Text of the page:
Stolen Card Volumes Plummet 94% Globally

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The volume of compromised credit cards offered for sale on cybercrime markets has dropped sharply over the past few years, although UK figures rose, according to Cybersixgill.

The security firm collects 10 million “intelligence items” daily from the deep, dark, and clear web to better understand the cybercrime economy.

Its State of the Cybercrime Underground 2023 report revealed a 94% drop in compromised cards offered for sale on underground markets between 2019 and 2022 – from over 140 million four years ago to just nine million last year.

Over that time the market has declined sharply, with the number of cards available to fraudsters falling 28% from 2019 to 2020, and then by 60% a year later. There was a final 78% drop in volume between 2021 and 2022.

Read more on card fraud: UK Banks Best in Europe at Reducing Card Fraud Losses Last Year.

“It’s not only the supply of cards that has been affected, but also the platforms dedicated to selling them,” the report explained. “Since 2019, the deep and dark web marketplaces catering to the transaction of stolen credit cards have suffered significant blows – both in size and scope.”

A large part of this is down to law enforcement action, which has helped to take down large carding markets and led to several arrests of high-profile cyber-criminals.

On the other side, Cybersixgill pointed to improved user authentication mechanisms and behind-the-scenes real-time fraud detection from banks and card companies, as well as e-commerce firms, as helping to depress the market for stolen cards.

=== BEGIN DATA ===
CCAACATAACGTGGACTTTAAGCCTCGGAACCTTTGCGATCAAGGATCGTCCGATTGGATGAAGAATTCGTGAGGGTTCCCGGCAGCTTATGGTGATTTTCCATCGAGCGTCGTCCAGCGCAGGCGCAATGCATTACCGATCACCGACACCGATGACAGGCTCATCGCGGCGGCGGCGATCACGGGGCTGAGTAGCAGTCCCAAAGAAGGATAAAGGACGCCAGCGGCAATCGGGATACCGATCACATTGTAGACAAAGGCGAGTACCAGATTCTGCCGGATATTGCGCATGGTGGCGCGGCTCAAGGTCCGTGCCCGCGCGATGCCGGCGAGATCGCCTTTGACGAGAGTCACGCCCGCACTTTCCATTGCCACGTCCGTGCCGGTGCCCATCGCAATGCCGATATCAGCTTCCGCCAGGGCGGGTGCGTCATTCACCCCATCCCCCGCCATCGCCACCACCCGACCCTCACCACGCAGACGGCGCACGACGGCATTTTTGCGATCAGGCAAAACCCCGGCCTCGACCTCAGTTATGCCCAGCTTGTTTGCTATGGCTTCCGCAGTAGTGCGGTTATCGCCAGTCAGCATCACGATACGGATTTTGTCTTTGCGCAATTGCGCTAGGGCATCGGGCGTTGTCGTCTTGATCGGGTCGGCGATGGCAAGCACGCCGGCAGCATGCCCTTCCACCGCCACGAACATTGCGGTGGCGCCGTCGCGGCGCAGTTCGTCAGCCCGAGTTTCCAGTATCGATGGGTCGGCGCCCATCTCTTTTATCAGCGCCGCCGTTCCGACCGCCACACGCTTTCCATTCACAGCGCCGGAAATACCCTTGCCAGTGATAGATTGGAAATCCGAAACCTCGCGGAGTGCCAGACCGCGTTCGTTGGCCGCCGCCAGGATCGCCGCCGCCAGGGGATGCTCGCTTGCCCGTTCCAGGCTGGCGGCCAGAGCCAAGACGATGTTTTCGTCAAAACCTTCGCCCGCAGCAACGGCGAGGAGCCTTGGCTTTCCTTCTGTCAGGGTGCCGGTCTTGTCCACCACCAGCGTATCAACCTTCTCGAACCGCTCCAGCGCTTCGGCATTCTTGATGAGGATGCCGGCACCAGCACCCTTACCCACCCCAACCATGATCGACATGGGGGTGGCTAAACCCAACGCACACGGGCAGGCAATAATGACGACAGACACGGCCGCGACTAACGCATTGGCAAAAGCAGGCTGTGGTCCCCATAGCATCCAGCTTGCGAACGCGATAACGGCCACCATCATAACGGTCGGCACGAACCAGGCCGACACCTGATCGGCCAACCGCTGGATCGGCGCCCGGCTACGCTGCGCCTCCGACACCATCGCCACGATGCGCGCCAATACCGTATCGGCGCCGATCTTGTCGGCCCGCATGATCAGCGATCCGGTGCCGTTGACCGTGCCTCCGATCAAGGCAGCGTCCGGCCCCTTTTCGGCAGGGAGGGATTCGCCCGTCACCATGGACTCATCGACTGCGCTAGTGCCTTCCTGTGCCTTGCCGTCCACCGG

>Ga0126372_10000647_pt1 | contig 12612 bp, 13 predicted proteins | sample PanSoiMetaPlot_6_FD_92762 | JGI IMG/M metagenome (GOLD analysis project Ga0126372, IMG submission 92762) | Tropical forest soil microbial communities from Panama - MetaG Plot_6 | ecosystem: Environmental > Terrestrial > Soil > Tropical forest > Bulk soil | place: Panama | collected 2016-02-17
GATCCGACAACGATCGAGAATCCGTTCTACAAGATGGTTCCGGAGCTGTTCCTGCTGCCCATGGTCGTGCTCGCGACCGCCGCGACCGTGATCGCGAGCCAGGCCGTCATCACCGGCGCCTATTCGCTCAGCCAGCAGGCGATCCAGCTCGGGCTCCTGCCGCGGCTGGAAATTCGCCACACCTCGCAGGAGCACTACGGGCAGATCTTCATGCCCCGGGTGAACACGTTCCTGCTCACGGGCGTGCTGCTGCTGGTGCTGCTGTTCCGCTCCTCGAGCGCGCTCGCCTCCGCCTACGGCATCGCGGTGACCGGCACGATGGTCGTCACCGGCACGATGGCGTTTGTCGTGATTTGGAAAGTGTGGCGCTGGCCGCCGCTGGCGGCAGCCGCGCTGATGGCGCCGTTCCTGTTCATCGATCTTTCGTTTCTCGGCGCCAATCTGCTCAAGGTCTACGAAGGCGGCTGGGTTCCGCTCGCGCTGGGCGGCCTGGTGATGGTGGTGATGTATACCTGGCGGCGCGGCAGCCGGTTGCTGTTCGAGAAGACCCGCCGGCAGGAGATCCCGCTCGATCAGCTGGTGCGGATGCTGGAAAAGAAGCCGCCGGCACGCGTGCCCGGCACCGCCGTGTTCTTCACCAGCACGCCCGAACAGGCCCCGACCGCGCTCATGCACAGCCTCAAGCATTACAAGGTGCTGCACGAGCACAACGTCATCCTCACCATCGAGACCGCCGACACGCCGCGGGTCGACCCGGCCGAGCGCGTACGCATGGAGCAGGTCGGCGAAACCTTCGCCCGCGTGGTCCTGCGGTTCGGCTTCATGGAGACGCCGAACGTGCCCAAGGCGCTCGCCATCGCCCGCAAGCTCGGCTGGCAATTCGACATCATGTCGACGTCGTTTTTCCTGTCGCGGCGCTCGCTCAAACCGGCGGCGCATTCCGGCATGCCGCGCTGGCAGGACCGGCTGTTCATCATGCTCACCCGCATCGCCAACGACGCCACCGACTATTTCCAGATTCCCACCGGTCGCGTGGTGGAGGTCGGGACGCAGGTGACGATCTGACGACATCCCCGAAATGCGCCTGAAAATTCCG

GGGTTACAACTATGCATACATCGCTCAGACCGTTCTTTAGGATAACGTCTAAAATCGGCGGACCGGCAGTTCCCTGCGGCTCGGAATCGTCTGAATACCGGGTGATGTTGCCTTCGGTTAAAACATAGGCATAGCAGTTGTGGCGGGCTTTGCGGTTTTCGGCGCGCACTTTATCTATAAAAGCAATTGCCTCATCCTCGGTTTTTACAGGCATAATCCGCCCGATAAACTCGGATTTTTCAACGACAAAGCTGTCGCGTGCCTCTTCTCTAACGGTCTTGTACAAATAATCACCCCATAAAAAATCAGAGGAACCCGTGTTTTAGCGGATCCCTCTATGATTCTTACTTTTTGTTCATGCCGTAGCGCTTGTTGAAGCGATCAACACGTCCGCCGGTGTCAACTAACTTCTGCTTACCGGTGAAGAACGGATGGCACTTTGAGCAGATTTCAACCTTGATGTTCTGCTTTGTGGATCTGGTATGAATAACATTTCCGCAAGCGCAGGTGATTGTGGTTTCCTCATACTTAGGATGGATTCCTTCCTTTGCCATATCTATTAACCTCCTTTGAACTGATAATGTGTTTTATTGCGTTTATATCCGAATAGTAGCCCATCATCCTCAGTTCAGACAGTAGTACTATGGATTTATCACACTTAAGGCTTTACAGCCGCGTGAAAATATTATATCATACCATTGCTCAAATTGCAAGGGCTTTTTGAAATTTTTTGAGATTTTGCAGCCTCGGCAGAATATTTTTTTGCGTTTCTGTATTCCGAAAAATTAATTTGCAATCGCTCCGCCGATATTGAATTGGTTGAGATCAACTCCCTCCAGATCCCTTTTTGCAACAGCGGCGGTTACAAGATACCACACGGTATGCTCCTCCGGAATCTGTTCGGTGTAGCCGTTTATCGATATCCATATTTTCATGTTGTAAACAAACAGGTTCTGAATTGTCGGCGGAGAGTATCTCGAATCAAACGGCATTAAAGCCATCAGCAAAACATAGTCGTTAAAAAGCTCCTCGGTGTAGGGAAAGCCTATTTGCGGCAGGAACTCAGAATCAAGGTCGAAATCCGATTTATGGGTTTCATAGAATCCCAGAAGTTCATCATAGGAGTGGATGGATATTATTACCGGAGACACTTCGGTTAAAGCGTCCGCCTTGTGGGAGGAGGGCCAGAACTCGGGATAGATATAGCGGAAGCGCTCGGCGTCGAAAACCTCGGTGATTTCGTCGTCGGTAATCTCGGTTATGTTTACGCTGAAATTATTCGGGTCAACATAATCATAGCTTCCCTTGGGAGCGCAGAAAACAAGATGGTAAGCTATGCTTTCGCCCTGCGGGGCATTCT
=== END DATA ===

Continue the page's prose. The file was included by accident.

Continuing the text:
That said, the average monthly price of card details including CVV numbers stayed relatively consistent during 2022, according to the report.

Interestingly, while the share of compromised US cards on dark markets dropped from 58% to 49% between 2021 and 2022, the UK’s share increased from 5% to 13%.

“The United Kingdom has the most compromised cards per capita in the world, with one compromised card for every ~68 residents. In contrast, the US has one compromised card for every ~88,” Cybersixgill noted.

UK card fraud losses increased by 9% to £204m ($255m) in the first half of 2022, compared to the same period in 2021, according to UK Finance.

Dov Lerner, head of threat research at Cybersixgill, told Infosecurity there was no obvious reason for the UK’s unenviable status as a leader in compromised cards.

“This finding may be simply an anomaly, or it may have been influenced by a number of factors, including but not limited to: failures of measures to prevent or detect credit card fraud, increased targeting of UK entities by threat actors, and/or a higher incidence of data breaches in UK e-commerce sites,” he added.

Separate research from Recorded Future pointed to the war in Ukraine as a major cause of declining volumes of stolen cards on dark markets. It reported a 24% year-on-year decrease in the volume of card-not-present records in 2022 and a 62% slump in card present records.

It said part of the blame rested with “mobilization, refugee and voluntary migration, energy instability, inconsistent internet connectivity and deteriorated server infrastructure.”

Editorial image credit: RichartPhotos /

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